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    Compass tilt. Was: Historical Magnetic Variation/Declination
    From: George Huxtable
    Date: 2004 Jun 20, 22:47 +0100

    Thanks to Bob Peterson for his informed explanation about compass tilt etc.
    I hope he will share more compass knowledge with us.
    
    A couple of points arise that may be worth a bit more discussion.
    
    He said-
    >I only know of one compass built to function in many
    >(not sure all) zones that being a Sestrel (from England).  They do this
    >by increasing the distance between the pivot point and the
    >Center-of-Gravity of the card assembly.  This minimizes the dip angle
    >effect, however, not without a price (of course).   These compasses are
    >now susceptible to dynamic effects as the vessel rolls, pitches, yaws.
    >The card can chase all over the place and not seem to stabilize on a
    >steady heading.  This can drive the helmsman crazy as they "chase" the
    >card.  Not good.  So its a matter of striking a balance (so to speak) in
    >design between card tilt and steady readings.
    
    I can see that changing the distance between the pivot and the COG is very
    likely to affect vulnerability to horizontal accelerations. There are
    Sestrels and Sestrels, so I am interested to know which (if not all) models
    he is referring to. For more than 30 years, I have used the common
    spherical type of Sestrel with a 3-inch (or so) card, and an internally
    gimballed cage carrying lubberlines and pivot-socket. Having used no other,
    I am not in a position to evaluate its performance against other compasses,
    though I have not had cause to complain: not even under rough conditions in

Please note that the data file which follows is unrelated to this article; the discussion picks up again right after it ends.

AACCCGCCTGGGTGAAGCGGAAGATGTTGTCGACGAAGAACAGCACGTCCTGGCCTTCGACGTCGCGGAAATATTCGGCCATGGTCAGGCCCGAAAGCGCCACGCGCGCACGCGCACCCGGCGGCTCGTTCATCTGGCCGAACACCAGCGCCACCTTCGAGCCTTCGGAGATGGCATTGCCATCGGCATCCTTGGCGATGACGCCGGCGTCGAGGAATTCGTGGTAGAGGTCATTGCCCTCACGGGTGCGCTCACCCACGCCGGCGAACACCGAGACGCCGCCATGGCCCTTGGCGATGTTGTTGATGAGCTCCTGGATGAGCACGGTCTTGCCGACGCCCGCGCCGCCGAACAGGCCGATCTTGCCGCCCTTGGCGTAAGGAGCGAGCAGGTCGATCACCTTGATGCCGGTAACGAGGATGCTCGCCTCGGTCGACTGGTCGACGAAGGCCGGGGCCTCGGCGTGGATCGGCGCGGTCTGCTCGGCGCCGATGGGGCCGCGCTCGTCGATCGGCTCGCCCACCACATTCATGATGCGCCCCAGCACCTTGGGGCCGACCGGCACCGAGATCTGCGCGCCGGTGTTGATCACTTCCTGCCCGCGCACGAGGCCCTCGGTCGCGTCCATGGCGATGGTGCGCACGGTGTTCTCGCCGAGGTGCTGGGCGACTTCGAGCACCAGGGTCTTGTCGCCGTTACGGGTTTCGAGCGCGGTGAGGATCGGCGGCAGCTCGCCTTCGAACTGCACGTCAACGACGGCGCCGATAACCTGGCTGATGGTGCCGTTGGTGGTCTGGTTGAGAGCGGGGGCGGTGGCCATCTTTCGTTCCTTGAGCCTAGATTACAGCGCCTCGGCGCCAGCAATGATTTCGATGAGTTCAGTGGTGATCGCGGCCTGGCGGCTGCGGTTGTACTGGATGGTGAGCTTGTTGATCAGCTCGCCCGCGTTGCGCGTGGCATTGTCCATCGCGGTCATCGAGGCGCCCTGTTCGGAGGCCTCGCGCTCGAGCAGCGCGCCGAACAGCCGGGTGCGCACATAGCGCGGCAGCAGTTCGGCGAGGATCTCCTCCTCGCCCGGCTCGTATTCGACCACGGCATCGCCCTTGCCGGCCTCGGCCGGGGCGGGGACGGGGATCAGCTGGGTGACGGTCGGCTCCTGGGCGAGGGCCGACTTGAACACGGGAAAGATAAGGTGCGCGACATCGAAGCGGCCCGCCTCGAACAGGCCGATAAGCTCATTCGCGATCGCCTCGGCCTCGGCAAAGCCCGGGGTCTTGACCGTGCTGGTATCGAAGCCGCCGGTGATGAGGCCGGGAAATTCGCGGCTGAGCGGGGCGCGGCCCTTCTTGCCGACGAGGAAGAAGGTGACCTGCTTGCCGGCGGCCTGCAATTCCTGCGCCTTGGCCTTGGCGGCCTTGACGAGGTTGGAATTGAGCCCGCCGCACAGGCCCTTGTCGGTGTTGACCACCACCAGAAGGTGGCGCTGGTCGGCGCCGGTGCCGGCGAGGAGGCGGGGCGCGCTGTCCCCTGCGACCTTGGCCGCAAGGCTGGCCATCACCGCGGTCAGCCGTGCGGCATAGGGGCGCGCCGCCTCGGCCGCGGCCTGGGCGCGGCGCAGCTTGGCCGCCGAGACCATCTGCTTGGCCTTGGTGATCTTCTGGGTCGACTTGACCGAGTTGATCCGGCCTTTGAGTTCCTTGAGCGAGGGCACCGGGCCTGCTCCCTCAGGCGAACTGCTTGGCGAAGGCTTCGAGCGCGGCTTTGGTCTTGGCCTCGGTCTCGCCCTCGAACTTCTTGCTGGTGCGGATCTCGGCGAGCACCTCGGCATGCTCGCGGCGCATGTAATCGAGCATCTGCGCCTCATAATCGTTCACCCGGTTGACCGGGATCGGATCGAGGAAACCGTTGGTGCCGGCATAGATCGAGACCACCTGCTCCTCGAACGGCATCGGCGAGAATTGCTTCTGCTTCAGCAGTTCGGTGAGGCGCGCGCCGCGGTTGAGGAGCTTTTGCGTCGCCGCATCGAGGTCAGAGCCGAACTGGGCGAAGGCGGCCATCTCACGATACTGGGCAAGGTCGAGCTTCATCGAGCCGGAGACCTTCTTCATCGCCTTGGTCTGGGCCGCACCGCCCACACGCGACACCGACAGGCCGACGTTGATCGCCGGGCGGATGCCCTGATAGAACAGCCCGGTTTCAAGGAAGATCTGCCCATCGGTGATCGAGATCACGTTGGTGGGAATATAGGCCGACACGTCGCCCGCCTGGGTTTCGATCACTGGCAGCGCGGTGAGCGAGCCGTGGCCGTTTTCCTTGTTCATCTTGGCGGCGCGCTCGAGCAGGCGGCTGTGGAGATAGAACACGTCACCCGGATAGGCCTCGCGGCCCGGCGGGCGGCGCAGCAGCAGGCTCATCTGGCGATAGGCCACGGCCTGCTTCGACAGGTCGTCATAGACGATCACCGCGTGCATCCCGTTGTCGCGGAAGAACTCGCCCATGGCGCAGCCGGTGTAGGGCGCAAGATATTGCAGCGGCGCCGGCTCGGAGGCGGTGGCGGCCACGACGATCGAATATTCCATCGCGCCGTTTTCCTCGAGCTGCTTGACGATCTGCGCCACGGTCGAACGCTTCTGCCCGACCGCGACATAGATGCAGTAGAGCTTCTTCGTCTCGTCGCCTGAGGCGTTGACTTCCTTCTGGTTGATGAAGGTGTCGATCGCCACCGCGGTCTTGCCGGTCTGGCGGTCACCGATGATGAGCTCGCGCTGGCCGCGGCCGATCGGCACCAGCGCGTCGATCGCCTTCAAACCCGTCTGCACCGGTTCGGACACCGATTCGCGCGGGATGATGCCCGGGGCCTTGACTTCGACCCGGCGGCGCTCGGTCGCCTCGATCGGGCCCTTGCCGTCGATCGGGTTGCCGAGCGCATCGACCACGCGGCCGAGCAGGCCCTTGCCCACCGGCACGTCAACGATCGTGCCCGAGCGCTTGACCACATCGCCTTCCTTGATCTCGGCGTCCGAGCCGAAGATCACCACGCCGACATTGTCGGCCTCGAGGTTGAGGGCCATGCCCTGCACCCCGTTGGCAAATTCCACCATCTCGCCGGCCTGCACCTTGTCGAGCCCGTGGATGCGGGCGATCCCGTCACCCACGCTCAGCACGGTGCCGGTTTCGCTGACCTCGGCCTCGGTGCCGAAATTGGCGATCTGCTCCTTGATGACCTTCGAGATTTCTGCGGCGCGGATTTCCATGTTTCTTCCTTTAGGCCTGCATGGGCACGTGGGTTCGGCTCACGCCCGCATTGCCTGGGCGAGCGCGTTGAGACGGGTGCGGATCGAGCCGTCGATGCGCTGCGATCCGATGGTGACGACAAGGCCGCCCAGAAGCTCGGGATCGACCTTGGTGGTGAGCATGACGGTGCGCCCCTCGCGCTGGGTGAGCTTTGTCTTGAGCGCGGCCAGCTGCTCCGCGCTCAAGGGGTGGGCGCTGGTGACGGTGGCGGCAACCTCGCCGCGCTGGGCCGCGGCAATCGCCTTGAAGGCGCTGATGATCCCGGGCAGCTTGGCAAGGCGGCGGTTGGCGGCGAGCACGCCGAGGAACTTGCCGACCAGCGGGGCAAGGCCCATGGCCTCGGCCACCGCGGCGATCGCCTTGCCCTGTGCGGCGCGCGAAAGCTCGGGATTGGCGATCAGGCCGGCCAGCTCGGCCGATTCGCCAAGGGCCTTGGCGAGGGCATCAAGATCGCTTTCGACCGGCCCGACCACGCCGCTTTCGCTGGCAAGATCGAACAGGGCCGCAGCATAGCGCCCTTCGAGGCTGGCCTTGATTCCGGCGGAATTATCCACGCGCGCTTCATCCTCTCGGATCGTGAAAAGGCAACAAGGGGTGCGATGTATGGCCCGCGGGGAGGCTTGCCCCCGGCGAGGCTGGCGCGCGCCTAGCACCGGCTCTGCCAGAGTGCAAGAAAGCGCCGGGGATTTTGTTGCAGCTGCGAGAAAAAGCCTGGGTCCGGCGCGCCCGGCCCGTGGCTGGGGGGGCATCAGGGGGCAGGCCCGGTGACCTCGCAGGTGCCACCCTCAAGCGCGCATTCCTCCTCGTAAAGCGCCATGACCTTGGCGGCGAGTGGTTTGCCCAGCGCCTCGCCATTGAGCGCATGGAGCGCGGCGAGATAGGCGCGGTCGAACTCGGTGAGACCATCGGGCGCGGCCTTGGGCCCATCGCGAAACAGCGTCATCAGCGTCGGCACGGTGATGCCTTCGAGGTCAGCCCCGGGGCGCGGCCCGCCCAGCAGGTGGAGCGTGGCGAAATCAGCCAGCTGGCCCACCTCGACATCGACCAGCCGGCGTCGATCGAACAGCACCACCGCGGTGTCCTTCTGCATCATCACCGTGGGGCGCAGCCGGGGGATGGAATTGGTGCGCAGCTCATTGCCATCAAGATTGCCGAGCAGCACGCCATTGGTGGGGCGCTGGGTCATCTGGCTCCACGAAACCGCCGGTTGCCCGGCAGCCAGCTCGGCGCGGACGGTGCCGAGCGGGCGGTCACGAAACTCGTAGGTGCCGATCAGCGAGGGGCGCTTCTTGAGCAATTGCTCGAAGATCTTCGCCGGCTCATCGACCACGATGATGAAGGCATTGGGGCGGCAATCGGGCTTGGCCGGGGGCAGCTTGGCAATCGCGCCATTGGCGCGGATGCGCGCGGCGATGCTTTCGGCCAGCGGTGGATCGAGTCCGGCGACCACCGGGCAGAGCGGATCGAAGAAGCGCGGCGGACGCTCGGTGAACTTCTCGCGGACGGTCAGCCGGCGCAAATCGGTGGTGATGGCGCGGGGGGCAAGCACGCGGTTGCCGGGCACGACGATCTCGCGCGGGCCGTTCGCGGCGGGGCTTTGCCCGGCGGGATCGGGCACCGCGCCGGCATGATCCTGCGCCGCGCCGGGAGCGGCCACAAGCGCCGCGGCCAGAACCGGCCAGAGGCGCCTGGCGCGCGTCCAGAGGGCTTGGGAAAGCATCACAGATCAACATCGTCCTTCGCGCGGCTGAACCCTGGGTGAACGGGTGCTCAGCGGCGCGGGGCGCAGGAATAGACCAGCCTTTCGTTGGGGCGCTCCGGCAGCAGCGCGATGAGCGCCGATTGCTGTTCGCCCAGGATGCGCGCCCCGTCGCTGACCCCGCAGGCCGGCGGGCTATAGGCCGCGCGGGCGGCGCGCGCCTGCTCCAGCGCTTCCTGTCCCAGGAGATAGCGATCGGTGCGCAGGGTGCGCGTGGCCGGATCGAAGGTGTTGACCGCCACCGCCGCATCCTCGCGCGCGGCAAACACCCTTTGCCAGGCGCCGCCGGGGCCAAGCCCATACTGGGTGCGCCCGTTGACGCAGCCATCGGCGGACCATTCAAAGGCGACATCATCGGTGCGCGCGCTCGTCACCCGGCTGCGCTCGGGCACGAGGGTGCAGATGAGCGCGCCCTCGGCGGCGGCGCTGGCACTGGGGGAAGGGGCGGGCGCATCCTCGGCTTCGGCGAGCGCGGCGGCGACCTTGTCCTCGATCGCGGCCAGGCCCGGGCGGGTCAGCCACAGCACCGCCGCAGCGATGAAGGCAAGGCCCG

a 26-footer. I know that Sestrel have made other, very different,
    compasses, some really big for large vessels, flat disc types with external
    gimballing. So it would be interesting to learn whether the instability
    problem Bob identifies applies to all Sestrel compasses or to specific
    types, such as mine.
    
    About Bob's comment-
    >This trick requires means and parts to
    >treat the compass oil to remove the entrained gases from the oil
    >solution.
    
    I have had reason to refill an oil-filled compass with new oil, and have
    found Johnson's baby oil, straight from the bottle, to be perfectly
    satisfactory. After 5 years or so, it's just as crystal-clear as on the day
    it went in, without a hint of a bubble. And the amount of damping seems
    just right, to me.
    
    For compasses that use a spirit-water mix, I think removal of dussolved
    gases may be more of a problem. After refilling such a compass, I put the
    assebly into a vacuum chamber (with the filling-plug removed and its hole
    at the top). The amount of bubbling surprised me, and I needed to top it up
    a few times. Even after that, the compass developed a bubble later. So I
    would be reluctant to undertake a spirit refill, but with baby-oil, there
    seems to be no such problem.
    
    George.
    
    ================================================================
    contact George Huxtable by email at george@huxtable.u-net.com, by phone at
    01865 820222 (from outside UK, +44 1865 820222), or by mail at 1 Sandy
    Lane, Southmoor, Abingdon, Oxon OX13 5HX, UK.
    ================================================================
    
    
    

       
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